High cholesterol can increase your risk of heart disease and heart attacks. While medication can help, many patients choose to implement diet and activity modifications in order to lower their cholesterol levels. Even if you already take medication for cholesterol management, making some changes to your lifestyle can provide you with greater results.
Cholesterol is a soft and waxy substance that is found in animal products. It isn’t all bad—your body actually needs cholesterol in order to form cell walls, digest food, and produce hormones. However, your liver makes the cholesterol that your body needs to function, so you do not need to consume any extra in your diet.
When you consume too much cholesterol, it builds up in your artery walls in the form of plaque. This is dangerous because your arteries are responsible for delivering blood throughout your body. When plaque builds up, blood flow to your heart is hindered.
Your cholesterol levels are measured by a lipid profile, which is a blood test that looks at total cholesterol, low-density lipoproteins (LDL—the “bad” cholesterol), high-density lipoproteins (HDL—the “good” cholesterol), and triglycerides. LDL is considered to be the “bad” cholesterol because it deposits cholesterol in the blood vessel walls, while HDL is known as the “good” cholesterol because it helps to carry cholesterol from artery walls to the liver, where it is excreted.
If your doctor tells you that your cholesterol is high, you may need to take action to make sure that you are only consuming 200 mg or less of cholesterol per day through:
1. Changing your fats – Trans fats lower HDL cholesterol and raise LDL cholesterol, a combination that can increase your risk of heart attacks. These fats are found in fried foods and in many packaged products, including cookies and crackers. It can be tricky to find foods that are free of trans fats, because packages can legally be labeled free of trans fats as long as they contain less than 0.5 grams in a serving. These small amounts can add up, so make sure to carefully read ingredient lists and avoid anything that lists hydrogenated oils.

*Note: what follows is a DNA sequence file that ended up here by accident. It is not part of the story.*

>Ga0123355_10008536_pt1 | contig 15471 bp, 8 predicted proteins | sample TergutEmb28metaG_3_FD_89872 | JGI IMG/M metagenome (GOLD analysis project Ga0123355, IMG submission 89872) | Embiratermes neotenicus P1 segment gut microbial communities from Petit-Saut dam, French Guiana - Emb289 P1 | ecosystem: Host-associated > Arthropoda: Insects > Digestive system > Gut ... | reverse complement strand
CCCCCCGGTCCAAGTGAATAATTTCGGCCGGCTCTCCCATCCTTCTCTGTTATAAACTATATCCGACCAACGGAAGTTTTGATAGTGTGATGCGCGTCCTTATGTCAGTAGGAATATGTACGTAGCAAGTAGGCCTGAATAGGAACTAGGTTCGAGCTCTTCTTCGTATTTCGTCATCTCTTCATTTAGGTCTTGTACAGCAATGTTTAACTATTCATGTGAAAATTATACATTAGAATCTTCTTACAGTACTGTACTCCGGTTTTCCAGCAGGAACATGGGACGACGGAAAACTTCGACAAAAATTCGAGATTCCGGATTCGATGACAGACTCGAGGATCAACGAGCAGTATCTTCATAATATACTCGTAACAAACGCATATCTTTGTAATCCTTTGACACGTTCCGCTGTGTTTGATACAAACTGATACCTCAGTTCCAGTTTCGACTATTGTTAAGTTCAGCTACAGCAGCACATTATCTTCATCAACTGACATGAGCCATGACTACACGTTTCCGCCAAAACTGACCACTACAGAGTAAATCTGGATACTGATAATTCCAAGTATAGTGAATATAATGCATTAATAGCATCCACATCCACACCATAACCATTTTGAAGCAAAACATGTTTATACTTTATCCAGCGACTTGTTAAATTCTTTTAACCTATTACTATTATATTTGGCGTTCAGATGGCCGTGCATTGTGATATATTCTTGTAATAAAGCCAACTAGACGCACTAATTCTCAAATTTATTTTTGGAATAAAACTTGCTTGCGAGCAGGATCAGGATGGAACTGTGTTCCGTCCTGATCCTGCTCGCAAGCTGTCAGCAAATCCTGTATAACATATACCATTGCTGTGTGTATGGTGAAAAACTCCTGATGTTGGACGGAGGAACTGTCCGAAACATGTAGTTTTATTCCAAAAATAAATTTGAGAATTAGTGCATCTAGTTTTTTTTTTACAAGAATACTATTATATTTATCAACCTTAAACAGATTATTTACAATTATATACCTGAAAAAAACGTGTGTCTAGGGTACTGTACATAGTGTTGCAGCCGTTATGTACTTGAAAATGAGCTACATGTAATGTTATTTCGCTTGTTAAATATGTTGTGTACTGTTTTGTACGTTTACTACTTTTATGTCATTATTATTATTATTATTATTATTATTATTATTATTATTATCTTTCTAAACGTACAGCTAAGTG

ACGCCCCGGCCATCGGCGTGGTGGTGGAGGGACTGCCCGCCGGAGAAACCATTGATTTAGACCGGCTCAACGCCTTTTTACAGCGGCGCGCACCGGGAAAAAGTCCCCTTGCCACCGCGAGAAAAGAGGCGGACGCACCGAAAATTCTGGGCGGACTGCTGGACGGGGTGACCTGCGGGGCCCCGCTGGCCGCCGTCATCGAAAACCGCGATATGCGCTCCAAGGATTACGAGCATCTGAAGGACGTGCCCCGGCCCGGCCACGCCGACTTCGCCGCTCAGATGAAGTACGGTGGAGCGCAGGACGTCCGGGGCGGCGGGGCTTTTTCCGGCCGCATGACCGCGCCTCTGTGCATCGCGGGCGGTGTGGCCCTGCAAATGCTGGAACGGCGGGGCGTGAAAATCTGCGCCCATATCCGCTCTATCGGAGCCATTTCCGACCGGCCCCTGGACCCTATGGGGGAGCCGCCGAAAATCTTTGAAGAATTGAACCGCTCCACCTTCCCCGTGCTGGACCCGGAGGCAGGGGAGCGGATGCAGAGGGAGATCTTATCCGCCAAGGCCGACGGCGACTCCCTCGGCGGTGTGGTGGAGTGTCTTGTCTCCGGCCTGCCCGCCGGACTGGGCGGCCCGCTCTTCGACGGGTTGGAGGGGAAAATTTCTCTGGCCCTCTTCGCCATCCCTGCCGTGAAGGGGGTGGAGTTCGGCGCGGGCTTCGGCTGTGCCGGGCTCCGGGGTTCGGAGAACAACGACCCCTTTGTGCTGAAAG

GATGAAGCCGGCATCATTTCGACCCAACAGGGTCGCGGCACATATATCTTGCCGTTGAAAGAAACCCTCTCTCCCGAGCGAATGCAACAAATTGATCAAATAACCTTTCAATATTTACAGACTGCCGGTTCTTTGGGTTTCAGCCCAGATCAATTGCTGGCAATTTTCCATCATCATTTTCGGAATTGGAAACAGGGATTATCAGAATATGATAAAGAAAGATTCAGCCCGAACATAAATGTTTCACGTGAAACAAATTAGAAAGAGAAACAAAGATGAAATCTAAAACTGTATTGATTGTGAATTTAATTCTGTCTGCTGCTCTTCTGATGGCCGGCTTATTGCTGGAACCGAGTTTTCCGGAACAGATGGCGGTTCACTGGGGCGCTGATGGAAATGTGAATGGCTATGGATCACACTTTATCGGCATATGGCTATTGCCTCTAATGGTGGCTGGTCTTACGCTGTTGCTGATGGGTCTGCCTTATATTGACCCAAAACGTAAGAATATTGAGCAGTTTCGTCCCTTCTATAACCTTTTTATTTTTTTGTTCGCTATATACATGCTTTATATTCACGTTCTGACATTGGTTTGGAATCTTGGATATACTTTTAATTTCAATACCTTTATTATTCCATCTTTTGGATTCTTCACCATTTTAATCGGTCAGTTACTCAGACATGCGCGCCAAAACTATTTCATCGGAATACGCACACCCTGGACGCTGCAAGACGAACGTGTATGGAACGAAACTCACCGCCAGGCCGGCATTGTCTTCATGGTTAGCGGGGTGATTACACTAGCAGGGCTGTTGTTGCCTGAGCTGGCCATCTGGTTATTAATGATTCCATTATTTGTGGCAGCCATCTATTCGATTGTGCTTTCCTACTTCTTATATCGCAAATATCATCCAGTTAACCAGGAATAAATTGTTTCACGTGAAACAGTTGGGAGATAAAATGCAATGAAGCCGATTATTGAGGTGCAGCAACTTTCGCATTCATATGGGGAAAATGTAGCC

Additionally, saturated fats can raise your total cholesterol and your LDL cholesterol. Aim for getting less than seven percent of your daily calories from saturated fats, which are commonly found in dairy items and red meat. You can opt for low-fat dairy products and lean meats, or even strive to have a couple vegetarian meals each week.
2. Increasing fiber and omega-3 fatty acid intake – Soluble fiber, which is found in beans, lentils, fruits, oats, and oat bran, can help to lower your LDL cholesterol. Foods that are rich in omega-3 fatty acids, such as salmon, almonds, walnuts, and flax seeds, can help to increase your HDL cholesterol and reduce your blood pressure.
3. Exercising regularly – With your doctor’s permission, you can raise your HDL cholesterol through regular physical activity. Aim for 30 minutes of exercise a day by playing sports, swimming, riding a bike, or taking a walk. Small changes add up quickly, so look for opportunities throughout the day to be more active.
4. Making positive lifestyle changes – Depending on your current health situation, there may be other things that you can do to reduce your total cholesterol. By quitting smoking, you can improve your HDL cholesterol levels. And if you are overweight, losing five to 10 percent of your total weight can improve your cholesterol levels.
Overall, your doctor can give you specific tips for lowering your cholesterol and increasing your risk of health problems that are tailored to your situation.